When we were in San Miguel yesterday, we went into the church where people were staying after losing their homes. I didn?t take photos because it would really have been intruding. People stared at us like we were aliens as it was. I was looking for my friend and we asked several people if they had seen a gringa with a red headed baby and her tall gringo husband. No one had. One man told us, ?We have many unclaimed children here, in that room, but no white babies, I?m sorry. You can look to see if you know any of the children.?
Families were huddled on the floors of the rooms in the church. Like all churches and homes here, there was a courtyard with a fountain and since the rooms were overflowing, they hung plastic sheets around the edges of the courtyard so people could lie in the corridors. Men were mostly out digging or seeing what they could salvage if their homes were still standing. Women and children huddled in small groups, talking quietly, their faces downcast. Volunteers were cooking lunch for those who were staying there.
Outside, near the actual slide, a man told us, ?There was no warning, everything went all at once. It?s because the water had nowhere to go, it just built up pressure and boom.?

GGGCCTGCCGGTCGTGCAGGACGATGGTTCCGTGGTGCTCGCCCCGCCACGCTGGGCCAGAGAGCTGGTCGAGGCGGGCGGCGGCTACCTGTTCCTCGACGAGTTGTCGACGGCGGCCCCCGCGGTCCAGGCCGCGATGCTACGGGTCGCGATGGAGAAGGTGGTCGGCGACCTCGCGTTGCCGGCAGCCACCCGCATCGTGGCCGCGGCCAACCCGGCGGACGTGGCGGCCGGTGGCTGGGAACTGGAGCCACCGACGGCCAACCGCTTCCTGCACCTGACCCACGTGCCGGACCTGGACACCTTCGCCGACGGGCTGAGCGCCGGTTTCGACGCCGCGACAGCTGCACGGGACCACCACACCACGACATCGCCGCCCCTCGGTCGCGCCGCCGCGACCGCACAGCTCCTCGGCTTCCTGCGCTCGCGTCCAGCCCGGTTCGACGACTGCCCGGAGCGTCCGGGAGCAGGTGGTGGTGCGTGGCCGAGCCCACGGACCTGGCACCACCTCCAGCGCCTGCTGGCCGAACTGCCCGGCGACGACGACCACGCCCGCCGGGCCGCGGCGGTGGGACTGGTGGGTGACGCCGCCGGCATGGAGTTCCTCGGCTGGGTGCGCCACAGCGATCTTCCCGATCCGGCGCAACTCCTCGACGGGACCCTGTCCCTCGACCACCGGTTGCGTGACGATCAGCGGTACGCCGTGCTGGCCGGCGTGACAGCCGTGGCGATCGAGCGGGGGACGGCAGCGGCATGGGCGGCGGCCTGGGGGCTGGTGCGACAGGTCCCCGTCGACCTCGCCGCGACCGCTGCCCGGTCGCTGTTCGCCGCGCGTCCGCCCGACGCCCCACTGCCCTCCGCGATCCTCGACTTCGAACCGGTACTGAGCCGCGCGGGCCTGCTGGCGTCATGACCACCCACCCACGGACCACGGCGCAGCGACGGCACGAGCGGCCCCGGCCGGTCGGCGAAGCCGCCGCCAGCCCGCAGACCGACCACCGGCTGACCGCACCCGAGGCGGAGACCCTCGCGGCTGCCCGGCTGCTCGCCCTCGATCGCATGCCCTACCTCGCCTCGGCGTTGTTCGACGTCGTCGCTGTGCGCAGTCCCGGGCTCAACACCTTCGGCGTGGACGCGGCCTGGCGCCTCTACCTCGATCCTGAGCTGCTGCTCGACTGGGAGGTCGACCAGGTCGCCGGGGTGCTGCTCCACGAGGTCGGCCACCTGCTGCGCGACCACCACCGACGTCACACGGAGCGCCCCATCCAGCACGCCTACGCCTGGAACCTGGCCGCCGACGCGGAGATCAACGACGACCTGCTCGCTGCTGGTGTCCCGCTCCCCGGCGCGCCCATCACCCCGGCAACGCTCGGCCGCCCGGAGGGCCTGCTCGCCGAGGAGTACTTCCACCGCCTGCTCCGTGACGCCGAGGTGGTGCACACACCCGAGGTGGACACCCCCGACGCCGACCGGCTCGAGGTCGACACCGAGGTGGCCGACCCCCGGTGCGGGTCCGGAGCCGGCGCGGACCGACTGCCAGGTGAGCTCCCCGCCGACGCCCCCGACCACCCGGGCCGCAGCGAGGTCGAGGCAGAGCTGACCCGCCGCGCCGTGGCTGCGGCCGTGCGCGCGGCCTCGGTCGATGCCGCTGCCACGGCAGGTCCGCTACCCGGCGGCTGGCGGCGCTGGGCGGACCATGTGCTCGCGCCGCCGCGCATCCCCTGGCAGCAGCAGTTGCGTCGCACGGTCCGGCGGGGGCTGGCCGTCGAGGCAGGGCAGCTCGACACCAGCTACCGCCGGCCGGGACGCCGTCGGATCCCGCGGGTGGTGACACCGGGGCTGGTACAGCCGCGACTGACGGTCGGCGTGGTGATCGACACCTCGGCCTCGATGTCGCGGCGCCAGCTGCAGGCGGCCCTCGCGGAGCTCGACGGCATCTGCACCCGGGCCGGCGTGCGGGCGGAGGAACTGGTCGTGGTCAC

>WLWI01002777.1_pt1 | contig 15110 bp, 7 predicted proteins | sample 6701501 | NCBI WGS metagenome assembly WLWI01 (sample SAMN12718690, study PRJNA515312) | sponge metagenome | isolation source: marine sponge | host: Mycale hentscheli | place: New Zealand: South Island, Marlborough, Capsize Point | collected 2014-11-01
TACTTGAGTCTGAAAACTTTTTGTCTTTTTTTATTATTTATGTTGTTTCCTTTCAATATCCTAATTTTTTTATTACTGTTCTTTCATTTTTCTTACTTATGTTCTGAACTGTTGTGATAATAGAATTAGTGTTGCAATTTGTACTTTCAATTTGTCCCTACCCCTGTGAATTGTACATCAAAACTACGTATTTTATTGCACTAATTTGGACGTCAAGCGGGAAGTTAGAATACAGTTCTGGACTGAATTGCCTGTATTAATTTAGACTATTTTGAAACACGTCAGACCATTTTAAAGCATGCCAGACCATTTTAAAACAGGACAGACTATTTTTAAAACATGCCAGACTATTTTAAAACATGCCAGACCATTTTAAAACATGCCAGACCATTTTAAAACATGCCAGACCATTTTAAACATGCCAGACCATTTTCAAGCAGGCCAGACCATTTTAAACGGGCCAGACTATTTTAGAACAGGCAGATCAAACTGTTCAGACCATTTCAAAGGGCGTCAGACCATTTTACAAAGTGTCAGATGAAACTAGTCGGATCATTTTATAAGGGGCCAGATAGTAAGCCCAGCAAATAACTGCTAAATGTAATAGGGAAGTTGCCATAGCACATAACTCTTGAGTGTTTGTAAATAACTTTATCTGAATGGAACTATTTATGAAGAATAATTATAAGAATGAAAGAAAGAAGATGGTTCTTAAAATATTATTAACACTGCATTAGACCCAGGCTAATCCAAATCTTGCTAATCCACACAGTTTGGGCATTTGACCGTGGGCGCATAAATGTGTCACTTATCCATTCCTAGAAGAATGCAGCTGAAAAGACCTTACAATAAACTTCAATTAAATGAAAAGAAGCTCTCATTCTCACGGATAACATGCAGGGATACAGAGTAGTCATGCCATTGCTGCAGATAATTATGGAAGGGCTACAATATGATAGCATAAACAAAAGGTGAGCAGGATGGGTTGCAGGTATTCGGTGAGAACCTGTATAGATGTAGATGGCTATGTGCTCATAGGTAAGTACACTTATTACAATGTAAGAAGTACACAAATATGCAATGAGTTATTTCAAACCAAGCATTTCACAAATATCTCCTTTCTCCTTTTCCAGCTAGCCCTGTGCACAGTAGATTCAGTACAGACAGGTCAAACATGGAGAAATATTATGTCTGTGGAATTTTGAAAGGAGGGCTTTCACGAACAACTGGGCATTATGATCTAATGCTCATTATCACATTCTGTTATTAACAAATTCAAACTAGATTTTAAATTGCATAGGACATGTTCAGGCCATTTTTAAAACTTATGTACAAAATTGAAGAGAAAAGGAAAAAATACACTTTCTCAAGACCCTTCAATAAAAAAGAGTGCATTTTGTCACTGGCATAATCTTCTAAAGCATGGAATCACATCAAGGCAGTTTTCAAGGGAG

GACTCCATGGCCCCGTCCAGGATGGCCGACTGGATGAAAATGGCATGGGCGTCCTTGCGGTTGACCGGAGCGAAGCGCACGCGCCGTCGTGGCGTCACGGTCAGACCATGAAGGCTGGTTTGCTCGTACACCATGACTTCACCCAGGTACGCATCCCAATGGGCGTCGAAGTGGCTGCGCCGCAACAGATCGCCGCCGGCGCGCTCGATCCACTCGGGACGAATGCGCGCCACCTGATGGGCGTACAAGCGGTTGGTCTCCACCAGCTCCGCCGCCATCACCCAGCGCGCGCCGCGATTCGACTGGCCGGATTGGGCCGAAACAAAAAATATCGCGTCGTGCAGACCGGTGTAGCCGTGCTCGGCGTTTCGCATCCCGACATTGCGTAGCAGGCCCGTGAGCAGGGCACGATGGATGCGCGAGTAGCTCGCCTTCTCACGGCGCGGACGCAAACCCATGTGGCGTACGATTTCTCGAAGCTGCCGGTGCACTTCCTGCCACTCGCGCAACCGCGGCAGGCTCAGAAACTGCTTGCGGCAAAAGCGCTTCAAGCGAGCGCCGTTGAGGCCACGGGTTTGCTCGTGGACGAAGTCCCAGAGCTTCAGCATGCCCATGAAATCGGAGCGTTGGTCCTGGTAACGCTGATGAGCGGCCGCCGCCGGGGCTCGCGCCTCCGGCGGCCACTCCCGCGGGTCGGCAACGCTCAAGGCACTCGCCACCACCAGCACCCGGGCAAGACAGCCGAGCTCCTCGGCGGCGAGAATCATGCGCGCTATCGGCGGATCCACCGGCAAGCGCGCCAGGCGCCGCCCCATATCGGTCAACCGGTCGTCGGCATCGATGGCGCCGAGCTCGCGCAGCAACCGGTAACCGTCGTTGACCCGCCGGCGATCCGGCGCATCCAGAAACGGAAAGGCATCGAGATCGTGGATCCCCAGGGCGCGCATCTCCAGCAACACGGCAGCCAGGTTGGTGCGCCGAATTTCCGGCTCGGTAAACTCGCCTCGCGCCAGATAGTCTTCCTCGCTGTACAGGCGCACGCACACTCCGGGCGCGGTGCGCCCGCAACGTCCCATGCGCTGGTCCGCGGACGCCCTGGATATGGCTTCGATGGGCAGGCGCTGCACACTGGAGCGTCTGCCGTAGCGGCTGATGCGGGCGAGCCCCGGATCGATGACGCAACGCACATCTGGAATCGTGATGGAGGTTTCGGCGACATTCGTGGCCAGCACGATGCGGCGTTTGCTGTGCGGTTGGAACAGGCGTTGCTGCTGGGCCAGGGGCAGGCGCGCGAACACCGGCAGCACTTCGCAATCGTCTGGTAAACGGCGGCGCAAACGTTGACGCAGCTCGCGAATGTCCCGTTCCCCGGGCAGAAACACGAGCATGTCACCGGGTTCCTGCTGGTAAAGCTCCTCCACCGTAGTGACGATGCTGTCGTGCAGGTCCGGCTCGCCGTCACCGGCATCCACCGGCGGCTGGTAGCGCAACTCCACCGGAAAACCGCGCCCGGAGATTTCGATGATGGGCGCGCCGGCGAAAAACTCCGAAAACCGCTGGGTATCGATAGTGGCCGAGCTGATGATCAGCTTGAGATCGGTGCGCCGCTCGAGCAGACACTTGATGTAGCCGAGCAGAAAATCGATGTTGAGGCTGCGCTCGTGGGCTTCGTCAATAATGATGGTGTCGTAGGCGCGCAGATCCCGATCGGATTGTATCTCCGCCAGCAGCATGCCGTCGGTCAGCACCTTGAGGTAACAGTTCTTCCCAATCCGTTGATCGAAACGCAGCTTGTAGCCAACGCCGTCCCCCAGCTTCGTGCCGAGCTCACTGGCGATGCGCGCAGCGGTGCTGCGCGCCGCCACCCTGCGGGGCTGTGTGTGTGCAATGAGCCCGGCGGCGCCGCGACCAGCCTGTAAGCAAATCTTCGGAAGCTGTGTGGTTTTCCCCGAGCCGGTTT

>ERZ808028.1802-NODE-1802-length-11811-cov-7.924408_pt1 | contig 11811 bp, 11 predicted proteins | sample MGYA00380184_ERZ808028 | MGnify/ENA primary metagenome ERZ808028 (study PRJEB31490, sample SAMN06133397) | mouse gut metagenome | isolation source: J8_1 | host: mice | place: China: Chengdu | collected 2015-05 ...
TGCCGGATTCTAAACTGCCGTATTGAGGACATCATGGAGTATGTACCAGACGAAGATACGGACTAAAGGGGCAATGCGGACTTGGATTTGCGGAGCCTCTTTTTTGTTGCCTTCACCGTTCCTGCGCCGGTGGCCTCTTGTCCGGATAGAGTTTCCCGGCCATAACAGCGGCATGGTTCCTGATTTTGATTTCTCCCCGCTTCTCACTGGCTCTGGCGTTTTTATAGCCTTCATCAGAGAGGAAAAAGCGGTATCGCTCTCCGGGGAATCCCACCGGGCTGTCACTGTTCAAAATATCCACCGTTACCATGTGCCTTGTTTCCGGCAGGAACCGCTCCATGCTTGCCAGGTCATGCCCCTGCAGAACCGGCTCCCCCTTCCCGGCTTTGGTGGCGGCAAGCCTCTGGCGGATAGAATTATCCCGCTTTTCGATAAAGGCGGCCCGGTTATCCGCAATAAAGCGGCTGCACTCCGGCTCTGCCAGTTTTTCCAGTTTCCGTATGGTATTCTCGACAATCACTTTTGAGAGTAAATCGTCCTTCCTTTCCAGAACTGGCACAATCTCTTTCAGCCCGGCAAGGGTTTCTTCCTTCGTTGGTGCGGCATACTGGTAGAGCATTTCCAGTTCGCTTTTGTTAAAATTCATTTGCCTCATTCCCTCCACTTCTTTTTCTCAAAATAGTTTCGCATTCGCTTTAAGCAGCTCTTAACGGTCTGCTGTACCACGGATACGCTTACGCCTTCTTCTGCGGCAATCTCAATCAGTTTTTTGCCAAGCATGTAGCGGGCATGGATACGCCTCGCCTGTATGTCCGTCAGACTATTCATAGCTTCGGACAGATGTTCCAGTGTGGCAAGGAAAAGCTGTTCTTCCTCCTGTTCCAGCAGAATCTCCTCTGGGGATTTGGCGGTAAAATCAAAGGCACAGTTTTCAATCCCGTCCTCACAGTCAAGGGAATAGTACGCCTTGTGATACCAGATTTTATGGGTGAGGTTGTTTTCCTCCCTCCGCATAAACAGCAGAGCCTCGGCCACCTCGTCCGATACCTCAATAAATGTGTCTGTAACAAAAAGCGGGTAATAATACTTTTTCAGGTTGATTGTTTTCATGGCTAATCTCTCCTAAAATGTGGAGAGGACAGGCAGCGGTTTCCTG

Another woman told my sister-in-law, ?We thought it was an earthquake. The ground started to shake violently and then it all came down. There was no time to do anything.?
It?s amazing how Guatemalans pull together after a disaster. Say what you will about their living day to day methods, about their Guatetime . . . these are people who get into it when they are needed. Long before any foreign organization was in there, San Miguel already had people handing out food and water, helping clear debris and bringing clothing for those who lost everything. I?m sure it?s just a drop in the bucket, but it was help and it was there before the authorities could even get into the town. It reminds me of Stan, when men from San Juan, which was barely touched, took the bus to Jocotenango to spend the day digging everyone out of the mud, returning weary and filthy at the end of each day.
If you want to help, Common Hope is working in this area to help get people what they need and to help them rebuild. I haven?t worked with this organization but they do seem legit.